• Relationship issues: Gaslighting has the potential to harm or even end relationships by undermining intimacy and confidence. According to (Christensen & Evans-Murray, 2021) Gaslighting is more likely in marital/romantic partnerships and violent relationships, including intimate partner abuse. 

How to Respond to Gaslighting

It's critical to get assistance if you believe you are being gaslighted. Try to communicate with someone you trust very much, and try to get professional treatment from a psychologist or therapist.

I hope that this translation will enable you to comprehend the consequences and phenomena of gaslighting. I hope you can gather the courage and support needed to get through this trying time.

Although it requires time and effort, recovery from the effects of gaslighting is achievable.

To regain control over your reality, follow these steps:

  • Acknowledge the Gaslighting

Acknowledging the manipulation is the first step toward recovery. To detect what's going on, become familiar with gaslighting and its strategies.

  • Seek Assistance

Seek understanding and affirmation from dependable family members, friends, or a therapist. Reestablishing contact with your support network might help you regain confidence and serve as an anchor for reality.

  • Mind your health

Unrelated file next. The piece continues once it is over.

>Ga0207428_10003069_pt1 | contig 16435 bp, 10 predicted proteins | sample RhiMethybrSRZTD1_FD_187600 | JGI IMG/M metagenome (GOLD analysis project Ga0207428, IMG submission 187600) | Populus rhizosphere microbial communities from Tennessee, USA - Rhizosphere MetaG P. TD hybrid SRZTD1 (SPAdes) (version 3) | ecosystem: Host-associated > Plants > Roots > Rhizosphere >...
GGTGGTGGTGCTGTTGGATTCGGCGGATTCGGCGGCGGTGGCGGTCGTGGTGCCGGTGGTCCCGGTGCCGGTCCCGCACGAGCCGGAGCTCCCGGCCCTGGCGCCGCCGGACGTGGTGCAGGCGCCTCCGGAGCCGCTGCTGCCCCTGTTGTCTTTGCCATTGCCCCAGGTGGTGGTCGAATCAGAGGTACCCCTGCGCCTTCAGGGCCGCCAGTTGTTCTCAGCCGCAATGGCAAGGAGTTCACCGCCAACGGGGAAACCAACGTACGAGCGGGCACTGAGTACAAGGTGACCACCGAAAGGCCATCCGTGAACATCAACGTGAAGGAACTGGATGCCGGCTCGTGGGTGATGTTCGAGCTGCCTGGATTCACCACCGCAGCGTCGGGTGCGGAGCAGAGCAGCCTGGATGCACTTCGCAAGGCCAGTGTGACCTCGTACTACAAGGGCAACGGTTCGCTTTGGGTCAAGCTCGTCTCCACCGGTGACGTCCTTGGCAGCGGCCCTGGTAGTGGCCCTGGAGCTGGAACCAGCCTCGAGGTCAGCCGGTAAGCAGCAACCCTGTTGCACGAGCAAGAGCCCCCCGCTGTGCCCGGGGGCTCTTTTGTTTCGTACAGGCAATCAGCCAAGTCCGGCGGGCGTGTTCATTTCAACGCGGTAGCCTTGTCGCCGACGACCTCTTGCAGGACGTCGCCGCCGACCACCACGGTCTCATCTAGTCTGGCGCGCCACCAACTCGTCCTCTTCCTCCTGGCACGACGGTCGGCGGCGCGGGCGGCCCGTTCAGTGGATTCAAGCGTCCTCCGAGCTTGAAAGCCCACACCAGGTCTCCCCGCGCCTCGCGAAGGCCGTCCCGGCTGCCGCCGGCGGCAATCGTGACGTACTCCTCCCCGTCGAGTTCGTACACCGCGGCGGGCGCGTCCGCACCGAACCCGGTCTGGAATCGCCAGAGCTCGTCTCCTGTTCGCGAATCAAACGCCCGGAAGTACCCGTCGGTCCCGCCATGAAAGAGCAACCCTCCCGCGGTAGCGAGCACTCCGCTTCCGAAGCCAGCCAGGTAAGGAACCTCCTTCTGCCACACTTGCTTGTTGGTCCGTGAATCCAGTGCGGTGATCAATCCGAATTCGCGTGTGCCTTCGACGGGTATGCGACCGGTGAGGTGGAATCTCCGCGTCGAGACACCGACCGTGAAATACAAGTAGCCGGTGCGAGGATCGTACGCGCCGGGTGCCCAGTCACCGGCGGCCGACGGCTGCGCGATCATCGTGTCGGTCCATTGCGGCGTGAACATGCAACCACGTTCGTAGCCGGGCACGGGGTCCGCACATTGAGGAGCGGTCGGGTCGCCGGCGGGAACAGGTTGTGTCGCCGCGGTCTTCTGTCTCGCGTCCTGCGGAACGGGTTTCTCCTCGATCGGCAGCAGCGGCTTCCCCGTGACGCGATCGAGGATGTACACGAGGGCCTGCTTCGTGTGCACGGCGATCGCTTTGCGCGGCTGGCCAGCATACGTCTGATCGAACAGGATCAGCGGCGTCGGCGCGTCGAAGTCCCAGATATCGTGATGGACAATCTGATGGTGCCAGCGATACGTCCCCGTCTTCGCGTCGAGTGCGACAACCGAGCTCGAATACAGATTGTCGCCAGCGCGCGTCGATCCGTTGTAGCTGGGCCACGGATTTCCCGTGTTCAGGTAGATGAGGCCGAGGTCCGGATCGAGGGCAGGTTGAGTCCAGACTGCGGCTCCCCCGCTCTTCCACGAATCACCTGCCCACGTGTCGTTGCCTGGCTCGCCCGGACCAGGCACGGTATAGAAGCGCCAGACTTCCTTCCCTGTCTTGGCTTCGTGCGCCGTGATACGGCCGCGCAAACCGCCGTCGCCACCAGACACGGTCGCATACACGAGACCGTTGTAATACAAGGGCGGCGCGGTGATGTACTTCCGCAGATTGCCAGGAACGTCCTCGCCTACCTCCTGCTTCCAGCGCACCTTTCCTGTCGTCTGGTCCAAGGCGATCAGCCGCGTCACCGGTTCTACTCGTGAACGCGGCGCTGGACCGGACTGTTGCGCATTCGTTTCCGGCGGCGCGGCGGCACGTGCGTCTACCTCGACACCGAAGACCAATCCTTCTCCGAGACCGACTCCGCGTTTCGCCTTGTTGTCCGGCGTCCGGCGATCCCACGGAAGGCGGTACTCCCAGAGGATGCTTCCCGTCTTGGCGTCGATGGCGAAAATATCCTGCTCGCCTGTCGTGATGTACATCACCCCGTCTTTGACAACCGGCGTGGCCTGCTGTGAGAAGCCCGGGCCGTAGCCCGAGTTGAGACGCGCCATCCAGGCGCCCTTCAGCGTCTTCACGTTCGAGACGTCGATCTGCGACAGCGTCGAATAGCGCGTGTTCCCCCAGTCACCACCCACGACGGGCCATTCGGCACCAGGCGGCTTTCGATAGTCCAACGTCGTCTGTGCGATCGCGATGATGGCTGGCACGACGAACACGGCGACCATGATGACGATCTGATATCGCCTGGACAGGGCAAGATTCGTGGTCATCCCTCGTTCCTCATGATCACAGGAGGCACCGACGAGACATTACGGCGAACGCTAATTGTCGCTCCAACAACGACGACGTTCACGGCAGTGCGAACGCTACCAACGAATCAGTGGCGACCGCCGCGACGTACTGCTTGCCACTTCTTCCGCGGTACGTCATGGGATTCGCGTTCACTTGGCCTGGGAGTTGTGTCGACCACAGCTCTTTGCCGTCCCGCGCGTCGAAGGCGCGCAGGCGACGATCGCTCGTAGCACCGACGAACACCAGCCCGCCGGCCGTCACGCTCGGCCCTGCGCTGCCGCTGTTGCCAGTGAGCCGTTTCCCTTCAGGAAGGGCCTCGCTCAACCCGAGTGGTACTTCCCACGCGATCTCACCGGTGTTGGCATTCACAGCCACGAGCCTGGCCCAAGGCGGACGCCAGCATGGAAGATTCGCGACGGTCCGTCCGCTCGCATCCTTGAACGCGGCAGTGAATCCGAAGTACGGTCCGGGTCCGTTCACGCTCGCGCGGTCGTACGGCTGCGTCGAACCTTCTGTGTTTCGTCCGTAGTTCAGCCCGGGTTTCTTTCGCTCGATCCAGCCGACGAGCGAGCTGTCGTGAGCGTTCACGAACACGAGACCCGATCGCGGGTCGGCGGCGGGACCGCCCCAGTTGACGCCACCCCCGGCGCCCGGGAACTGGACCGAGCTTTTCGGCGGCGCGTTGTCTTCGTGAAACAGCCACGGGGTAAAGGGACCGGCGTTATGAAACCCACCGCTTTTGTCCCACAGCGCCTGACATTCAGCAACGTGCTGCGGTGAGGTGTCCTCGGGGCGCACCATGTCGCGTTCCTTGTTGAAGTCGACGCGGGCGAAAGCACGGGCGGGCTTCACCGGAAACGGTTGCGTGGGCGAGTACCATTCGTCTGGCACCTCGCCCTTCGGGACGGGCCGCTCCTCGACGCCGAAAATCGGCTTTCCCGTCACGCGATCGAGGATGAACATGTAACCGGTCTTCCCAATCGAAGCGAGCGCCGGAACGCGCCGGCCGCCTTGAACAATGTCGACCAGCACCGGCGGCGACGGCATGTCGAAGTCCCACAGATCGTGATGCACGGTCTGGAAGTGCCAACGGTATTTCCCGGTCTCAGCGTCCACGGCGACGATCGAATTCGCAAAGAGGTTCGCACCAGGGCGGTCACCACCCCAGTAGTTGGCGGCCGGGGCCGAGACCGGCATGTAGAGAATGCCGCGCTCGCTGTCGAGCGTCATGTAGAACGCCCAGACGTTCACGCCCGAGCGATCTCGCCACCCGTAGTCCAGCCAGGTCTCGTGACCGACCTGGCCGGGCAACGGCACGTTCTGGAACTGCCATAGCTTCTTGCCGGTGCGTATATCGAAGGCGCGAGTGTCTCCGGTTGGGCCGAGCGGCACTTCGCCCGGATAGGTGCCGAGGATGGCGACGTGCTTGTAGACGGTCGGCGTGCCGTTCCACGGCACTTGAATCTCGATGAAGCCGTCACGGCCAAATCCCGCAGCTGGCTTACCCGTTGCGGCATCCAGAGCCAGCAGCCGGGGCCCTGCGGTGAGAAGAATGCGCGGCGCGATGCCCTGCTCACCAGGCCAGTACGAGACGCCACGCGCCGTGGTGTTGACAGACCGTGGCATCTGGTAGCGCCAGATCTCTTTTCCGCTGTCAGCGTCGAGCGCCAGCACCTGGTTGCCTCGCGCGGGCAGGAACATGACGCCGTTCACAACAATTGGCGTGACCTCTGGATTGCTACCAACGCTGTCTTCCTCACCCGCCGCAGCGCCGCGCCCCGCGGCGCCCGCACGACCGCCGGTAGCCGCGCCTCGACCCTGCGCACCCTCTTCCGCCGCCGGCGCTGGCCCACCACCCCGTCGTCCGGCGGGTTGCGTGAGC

Give your health your priority by doing activities such as physical activity, meditation, and counselling. These exercises will help improve your resilience and learn how to handle the damage of gaslighting.

  • Set the boundaries

Setting up boundaries with the gaslighter is essential. Depending on the circumstances, this could entail cutting off communication or breaking up. remember how important is safety and well-being.

a stop sign to illustrate the urgency in stopping gaslighter to continue manipulate you Prioritize your mental health and practice the boundaries - Image by ElasticComputeFarm
Prioritize your mental health and practice the boundaries - Image by ElasticComputeFarm

The Victims of gaslighting are left questioning their perceptions of reality and themselves. It is a hazardous emotional abuse. Serious repercussions may ensue from it, such as suicidal thoughts, anxiety, sadness, and self-doubt.

It is possible to recover from gaslighting, but doing so will require you to recognize that you are being manipulated, get help from specialists and reliable people, put your physical and emotional health first, and establish clear boundaries with the gaslighter. Recall that assistance is available to help you through this difficult path and that you are not alone.

The gravity of gaslighting, the significance of getting help, and the likelihood of recovery are all emphasized in this conclusion. Additionally, it gives the reader a sense of empowerment and hope.

Written by Mochamad Afi Adani

Edited by Virginia Helzainka


Christensen, M., & Evans-Murray, A. (2021). Gaslighting in nursing academia: A new or established covert form of bullying? Nursing Forum56(3), 640–647.

Trächtler, J. (2022). From Doubt to Despair. Nordic Wittgenstein Review, 75–102.